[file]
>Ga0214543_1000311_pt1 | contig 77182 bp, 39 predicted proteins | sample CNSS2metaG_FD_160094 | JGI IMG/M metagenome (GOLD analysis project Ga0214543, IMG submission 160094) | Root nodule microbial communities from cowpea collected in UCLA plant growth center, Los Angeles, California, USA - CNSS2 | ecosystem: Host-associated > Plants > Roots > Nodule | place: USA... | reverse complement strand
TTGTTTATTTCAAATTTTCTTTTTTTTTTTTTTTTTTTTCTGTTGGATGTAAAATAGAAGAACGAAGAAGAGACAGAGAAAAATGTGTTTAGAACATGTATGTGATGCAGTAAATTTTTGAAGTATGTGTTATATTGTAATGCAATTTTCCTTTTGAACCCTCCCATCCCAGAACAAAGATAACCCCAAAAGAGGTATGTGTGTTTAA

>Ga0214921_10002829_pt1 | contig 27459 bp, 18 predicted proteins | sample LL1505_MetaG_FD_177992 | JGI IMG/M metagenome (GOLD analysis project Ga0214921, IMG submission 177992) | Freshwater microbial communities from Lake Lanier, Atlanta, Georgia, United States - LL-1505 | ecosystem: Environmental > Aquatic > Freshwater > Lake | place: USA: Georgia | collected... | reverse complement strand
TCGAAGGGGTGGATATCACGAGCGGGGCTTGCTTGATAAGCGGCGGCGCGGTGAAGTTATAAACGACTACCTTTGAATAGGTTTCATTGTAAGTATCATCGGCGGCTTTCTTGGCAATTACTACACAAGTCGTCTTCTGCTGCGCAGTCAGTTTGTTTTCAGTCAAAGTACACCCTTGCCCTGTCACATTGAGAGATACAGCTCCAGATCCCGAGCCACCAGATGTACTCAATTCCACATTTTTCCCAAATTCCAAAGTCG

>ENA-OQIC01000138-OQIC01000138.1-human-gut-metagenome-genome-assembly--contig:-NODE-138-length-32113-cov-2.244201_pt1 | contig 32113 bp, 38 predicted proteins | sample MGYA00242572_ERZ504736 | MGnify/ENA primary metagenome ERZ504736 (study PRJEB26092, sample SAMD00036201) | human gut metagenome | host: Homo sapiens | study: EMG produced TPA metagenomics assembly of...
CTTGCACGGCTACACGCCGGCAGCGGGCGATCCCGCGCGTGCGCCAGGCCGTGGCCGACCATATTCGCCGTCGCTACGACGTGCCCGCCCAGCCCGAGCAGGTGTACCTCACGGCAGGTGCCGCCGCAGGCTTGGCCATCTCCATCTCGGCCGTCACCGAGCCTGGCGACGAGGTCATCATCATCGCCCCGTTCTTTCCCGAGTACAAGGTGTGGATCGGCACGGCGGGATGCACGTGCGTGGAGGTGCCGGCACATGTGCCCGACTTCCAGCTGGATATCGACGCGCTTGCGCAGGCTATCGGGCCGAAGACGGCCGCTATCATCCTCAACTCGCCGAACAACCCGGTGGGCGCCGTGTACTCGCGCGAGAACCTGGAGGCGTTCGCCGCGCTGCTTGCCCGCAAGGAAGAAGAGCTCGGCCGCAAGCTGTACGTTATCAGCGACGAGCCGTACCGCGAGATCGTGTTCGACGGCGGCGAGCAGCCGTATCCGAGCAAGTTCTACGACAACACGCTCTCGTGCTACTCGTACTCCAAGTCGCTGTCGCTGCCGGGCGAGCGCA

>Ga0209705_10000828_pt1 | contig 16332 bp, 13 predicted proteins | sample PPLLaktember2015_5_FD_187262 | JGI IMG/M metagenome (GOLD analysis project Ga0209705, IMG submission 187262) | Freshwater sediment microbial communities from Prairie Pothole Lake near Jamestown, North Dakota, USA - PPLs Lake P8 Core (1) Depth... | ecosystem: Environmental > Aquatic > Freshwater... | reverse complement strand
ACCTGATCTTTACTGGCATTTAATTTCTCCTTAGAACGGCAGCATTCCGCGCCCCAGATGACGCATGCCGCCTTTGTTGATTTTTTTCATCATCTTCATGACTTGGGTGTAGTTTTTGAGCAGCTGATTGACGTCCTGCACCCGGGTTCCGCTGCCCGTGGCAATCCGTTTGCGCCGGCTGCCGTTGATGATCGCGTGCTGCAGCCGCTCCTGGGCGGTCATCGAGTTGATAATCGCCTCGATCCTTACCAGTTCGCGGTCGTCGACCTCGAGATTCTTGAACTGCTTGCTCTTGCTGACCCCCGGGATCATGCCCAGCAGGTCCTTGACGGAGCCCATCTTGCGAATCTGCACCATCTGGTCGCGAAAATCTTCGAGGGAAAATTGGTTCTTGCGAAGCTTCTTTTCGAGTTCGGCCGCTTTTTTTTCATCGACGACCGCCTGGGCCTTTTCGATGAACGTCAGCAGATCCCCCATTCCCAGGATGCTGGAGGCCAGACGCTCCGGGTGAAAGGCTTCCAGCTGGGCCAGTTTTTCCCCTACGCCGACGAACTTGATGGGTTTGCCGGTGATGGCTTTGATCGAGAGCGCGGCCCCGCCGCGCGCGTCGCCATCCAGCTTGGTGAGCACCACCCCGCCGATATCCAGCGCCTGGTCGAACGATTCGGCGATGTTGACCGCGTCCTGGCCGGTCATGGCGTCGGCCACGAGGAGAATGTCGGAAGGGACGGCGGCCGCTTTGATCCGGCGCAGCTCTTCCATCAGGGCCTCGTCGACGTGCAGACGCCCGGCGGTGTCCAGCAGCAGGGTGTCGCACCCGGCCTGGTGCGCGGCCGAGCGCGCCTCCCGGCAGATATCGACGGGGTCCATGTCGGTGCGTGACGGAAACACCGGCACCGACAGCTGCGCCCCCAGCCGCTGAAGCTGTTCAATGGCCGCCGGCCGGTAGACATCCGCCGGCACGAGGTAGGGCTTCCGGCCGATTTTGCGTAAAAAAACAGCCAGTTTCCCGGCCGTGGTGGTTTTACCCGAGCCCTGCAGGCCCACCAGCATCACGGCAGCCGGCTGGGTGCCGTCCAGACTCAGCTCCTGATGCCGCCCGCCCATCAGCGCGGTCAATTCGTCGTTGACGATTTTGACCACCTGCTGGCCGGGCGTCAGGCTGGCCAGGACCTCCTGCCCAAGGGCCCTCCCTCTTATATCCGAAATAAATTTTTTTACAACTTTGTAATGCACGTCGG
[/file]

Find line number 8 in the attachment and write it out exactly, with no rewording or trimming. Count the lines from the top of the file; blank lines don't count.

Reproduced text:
ACCTGATCTTTACTGGCATTTAATTTCTCCTTAGAACGGCAGCATTCCGCGCCCCAGATGACGCATGCCGCCTTTGTTGATTTTTTTCATCATCTTCATGACTTGGGTGTAGTTTTTGAGCAGCTGATTGACGTCCTGCACCCGGGTTCCGCTGCCCGTGGCAATCCGTTTGCGCCGGCTGCCGTTGATGATCGCGTGCTGCAGCCGCTCCTGGGCGGTCATCGAGTTGATAATCGCCTCGATCCTTACCAGTTCGCGGTCGTCGACCTCGAGATTCTTGAACTGCTTGCTCTTGCTGACCCCCGGGATCATGCCCAGCAGGTCCTTGACGGAGCCCATCTTGCGAATCTGCACCATCTGGTCGCGAAAATCTTCGAGGGAAAATTGGTTCTTGCGAAGCTTCTTTTCGAGTTCGGCCGCTTTTTTTTCATCGACGACCGCCTGGGCCTTTTCGATGAACGTCAGCAGATCCCCCATTCCCAGGATGCTGGAGGCCAGACGCTCCGGGTGAAAGGCTTCCAGCTGGGCCAGTTTTTCCCCTACGCCGACGAACTTGATGGGTTTGCCGGTGATGGCTTTGATCGAGAGCGCGGCCCCGCCGCGCGCGTCGCCATCCAGCTTGGTGAGCACCACCCCGCCGATATCCAGCGCCTGGTCGAACGATTCGGCGATGTTGACCGCGTCCTGGCCGGTCATGGCGTCGGCCACGAGGAGAATGTCGGAAGGGACGGCGGCCGCTTTGATCCGGCGCAGCTCTTCCATCAGGGCCTCGTCGACGTGCAGACGCCCGGCGGTGTCCAGCAGCAGGGTGTCGCACCCGGCCTGGTGCGCGGCCGAGCGCGCCTCCCGGCAGATATCGACGGGGTCCATGTCGGTGCGTGACGGAAACACCGGCACCGACAGCTGCGCCCCCAGCCGCTGAAGCTGTTCAATGGCCGCCGGCCGGTAGACATCCGCCGGCACGAGGTAGGGCTTCCGGCCGATTTTGCGTAAAAAAACAGCCAGTTTCCCGGCCGTGGTGGTTTTACCCGAGCCCTGCAGGCCCACCAGCATCACGGCAGCCGGCTGGGTGCCGTCCAGACTCAGCTCCTGATGCCGCCCGCCCATCAGCGCGGTCAATTCGTCGTTGACGATTTTGACCACCTGCTGGCCGGGCGTCAGGCTGGCCAGGACCTCCTGCCCAAGGGCCCTCCCTCTTATATCCGAAATAAATTTTTTTACAACTTTGTAATGCACGTCGG